Next came the space scene. With all the amazing effects that can be produced to cobble together a star scene, my initial reaction was to make it super busy and bright. However, as the image went through revisions with my Dad, the author of Alpha Redemption, I toned it down to create something fairly minimal.

After that came Brett. For this I took photos of my brother and painted over him to create a plain black silhouette. To create depth, I painted a strong blue fringe-lighting. Then came the ship itself. Here I feel that my lack of skill in painting shows. Since the interior of The Comet is described as being quite clean and lacking in too many details, I really struggled to understand how would be the best way to approach this part of the illustration.

In the end I simply settled for creating a strong blue glow and strong shadows. This too, like the fringe-lighting on ‘Brett‘, was painted in. As for the monitor, I wanted to emphasise that it was still a part of the ship while giving it some unique form of its own. The one way I tried to do this was by giving it scan-lines, which you can see on the back of the book in the close-up.

Overall it was a thoroughly enjoyable experience and I feel honoured that I was given the opportunity to be a part of this project."

Thanks, Zoe!

I personally find the simplicity of the cover to be one of its strengths. The image of Brett and the isolated window perfectly reflects the story inside.

Once the artwork was done, the next step was choosing a font and tweaking it to the right proportion. Grace Bridges (owner of Splashdown Books) wanted nothing competing with that image, and I think she chose the perfect font.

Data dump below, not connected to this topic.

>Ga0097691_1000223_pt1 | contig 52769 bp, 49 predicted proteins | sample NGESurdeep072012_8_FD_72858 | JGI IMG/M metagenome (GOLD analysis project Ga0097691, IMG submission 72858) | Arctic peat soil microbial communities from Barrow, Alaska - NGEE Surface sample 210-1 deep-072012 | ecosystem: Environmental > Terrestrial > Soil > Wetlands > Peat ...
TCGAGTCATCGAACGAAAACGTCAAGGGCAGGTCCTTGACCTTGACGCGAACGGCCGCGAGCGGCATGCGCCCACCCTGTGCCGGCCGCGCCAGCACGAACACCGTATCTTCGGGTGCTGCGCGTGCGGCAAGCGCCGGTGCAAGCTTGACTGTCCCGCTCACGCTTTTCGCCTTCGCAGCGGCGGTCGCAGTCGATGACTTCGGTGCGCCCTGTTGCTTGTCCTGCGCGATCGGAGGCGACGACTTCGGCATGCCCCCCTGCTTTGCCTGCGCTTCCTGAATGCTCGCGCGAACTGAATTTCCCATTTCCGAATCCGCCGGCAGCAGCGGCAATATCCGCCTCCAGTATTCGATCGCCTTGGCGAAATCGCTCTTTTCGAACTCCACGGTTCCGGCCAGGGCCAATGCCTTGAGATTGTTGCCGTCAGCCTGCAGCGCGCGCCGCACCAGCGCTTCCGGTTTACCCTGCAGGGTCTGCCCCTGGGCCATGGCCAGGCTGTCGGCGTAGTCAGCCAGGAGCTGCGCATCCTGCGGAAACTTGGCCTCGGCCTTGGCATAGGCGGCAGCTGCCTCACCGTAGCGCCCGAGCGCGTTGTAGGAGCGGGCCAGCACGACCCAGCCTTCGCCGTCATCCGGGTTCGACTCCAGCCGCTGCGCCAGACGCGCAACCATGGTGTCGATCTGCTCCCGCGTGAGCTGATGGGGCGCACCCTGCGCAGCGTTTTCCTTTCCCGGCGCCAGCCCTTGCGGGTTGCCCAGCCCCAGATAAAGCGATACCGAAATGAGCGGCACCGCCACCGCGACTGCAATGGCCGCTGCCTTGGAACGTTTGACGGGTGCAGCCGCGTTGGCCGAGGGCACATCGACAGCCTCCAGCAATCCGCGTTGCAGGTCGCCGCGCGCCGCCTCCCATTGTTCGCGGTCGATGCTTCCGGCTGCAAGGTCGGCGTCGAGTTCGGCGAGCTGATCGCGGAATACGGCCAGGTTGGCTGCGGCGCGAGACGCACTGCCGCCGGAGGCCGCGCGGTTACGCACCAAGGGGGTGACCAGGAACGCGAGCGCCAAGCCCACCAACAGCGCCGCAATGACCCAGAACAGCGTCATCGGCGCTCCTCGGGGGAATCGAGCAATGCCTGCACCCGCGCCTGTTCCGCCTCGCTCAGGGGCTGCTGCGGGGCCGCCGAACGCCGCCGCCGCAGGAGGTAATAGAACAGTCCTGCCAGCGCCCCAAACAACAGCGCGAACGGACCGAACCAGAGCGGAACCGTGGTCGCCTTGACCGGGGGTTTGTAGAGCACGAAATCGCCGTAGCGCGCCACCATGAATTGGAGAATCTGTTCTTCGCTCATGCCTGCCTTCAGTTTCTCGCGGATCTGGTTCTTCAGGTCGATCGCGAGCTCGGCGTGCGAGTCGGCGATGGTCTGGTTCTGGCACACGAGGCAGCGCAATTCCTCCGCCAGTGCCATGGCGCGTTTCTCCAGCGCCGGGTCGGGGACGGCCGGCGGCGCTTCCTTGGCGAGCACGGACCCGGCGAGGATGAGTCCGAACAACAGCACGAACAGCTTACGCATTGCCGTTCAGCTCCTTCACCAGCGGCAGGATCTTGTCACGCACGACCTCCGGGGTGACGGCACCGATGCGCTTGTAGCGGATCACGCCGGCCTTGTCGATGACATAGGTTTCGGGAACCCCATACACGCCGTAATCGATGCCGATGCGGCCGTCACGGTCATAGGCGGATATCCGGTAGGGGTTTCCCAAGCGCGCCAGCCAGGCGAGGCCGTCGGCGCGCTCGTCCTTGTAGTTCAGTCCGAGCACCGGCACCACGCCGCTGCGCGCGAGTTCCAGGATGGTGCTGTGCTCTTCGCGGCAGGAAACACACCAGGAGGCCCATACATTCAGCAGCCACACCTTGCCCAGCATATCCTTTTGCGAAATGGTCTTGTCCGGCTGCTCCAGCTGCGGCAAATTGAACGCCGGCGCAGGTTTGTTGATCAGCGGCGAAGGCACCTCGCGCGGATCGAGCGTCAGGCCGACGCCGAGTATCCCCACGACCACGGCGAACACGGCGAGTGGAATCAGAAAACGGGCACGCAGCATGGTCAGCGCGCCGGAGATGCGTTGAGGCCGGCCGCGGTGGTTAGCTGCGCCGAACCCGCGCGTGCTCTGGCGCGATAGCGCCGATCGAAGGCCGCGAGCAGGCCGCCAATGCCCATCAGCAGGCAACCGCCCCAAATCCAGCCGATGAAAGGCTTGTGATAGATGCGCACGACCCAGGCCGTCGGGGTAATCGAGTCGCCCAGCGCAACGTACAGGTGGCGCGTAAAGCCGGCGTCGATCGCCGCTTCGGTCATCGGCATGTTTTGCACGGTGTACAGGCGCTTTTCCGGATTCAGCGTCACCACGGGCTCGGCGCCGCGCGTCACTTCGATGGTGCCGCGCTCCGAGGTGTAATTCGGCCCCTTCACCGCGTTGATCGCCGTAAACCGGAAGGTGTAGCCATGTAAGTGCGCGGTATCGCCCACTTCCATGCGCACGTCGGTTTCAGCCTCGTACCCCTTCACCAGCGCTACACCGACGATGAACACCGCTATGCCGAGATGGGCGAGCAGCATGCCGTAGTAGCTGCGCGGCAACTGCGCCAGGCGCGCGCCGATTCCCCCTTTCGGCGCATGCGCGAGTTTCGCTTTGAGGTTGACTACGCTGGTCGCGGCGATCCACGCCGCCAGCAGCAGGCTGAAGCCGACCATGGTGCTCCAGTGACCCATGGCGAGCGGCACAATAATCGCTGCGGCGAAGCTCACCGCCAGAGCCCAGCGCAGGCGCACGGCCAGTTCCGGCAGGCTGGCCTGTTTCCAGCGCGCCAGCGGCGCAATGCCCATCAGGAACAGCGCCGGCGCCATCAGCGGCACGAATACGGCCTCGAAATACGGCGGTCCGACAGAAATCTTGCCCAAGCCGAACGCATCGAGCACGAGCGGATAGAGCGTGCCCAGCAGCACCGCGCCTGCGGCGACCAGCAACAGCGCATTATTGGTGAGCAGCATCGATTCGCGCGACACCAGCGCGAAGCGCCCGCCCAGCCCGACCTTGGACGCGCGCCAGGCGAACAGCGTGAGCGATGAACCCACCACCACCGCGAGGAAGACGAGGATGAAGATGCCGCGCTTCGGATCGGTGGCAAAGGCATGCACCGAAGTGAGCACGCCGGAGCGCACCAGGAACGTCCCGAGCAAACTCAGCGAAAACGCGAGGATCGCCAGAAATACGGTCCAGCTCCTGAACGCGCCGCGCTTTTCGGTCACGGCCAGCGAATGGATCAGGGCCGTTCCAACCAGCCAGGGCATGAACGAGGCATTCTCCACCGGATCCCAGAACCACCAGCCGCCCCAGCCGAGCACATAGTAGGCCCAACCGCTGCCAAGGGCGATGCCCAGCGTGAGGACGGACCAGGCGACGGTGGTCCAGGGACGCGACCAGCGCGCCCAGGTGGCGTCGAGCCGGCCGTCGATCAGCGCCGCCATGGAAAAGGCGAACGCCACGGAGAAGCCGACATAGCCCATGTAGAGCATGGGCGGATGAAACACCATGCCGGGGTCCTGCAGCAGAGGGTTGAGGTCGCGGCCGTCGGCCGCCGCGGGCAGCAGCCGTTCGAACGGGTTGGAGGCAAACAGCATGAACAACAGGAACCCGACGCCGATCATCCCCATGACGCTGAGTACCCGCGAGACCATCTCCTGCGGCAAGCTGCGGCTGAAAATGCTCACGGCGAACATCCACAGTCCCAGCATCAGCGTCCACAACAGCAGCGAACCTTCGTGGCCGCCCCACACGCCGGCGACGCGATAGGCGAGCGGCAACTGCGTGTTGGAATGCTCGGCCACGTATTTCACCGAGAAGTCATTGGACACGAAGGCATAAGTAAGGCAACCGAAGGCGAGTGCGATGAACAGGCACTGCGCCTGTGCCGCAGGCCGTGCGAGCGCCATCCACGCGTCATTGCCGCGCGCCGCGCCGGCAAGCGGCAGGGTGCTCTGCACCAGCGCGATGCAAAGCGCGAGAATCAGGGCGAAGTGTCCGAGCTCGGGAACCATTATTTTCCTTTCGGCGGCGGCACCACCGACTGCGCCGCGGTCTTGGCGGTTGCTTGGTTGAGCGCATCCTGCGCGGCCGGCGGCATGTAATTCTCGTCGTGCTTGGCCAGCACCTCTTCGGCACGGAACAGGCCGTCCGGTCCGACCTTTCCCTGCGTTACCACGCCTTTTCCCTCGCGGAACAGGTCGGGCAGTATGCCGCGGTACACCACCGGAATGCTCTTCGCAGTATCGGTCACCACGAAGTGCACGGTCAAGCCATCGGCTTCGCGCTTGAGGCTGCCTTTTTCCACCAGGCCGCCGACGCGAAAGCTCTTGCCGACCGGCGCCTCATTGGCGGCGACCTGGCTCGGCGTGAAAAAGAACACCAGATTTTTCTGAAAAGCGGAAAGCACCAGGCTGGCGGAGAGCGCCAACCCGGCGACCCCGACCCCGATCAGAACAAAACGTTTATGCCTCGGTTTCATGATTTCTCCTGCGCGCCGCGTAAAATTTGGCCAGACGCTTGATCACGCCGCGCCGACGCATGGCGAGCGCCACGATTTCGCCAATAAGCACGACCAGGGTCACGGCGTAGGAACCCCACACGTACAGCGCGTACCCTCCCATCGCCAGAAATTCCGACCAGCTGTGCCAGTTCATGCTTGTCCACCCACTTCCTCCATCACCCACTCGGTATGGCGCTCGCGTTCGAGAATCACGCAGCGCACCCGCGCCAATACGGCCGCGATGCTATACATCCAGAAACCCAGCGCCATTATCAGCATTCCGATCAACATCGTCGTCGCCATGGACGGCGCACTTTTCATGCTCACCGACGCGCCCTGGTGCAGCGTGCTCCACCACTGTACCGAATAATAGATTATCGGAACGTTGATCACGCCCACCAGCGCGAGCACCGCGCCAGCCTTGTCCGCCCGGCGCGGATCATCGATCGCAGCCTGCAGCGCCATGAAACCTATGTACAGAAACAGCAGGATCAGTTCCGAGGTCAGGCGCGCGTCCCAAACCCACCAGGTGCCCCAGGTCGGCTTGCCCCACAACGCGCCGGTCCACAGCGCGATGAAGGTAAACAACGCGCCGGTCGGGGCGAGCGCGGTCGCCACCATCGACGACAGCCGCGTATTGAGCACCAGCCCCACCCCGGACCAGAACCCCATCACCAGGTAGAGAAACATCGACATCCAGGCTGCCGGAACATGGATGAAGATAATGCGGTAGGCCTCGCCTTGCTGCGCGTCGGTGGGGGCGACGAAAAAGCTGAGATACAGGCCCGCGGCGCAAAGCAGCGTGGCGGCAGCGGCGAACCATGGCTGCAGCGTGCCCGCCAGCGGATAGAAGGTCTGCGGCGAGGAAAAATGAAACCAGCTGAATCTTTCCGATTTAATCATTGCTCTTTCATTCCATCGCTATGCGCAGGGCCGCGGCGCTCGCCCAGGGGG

Then she moved on to the back cover. This is where I finally come in :). Grace was originally going to put a close-up of the planet you see through the window on the back. But I suggested she shift that over to Brett. She took my advice, and this is the result:

Notice the cool back cover copy. I love the unconventional "blurb" on the back of this book, too.

Hah! There's just about nothing I don't love about this book :).

Tuesday, January 18, 2011

The Things I Do for Art....

We're back to art today, folks. And strange art at that. Remember, way back in the beginning, I told you about a call-out from Grace Bridges at Splashdown Books for a drawing of a key. I answered, I drew, I got accepted. And my key is now prominently placed on the cover of The Duke's Handmaid by Caprice Hokstad:

Well, one thing about publishing and book covers. Take a look at a series you have. You'll notice that the publisher creates all the book covers for that series in a similar style. It lets you know the books go together. Of course, we wanted to do that here.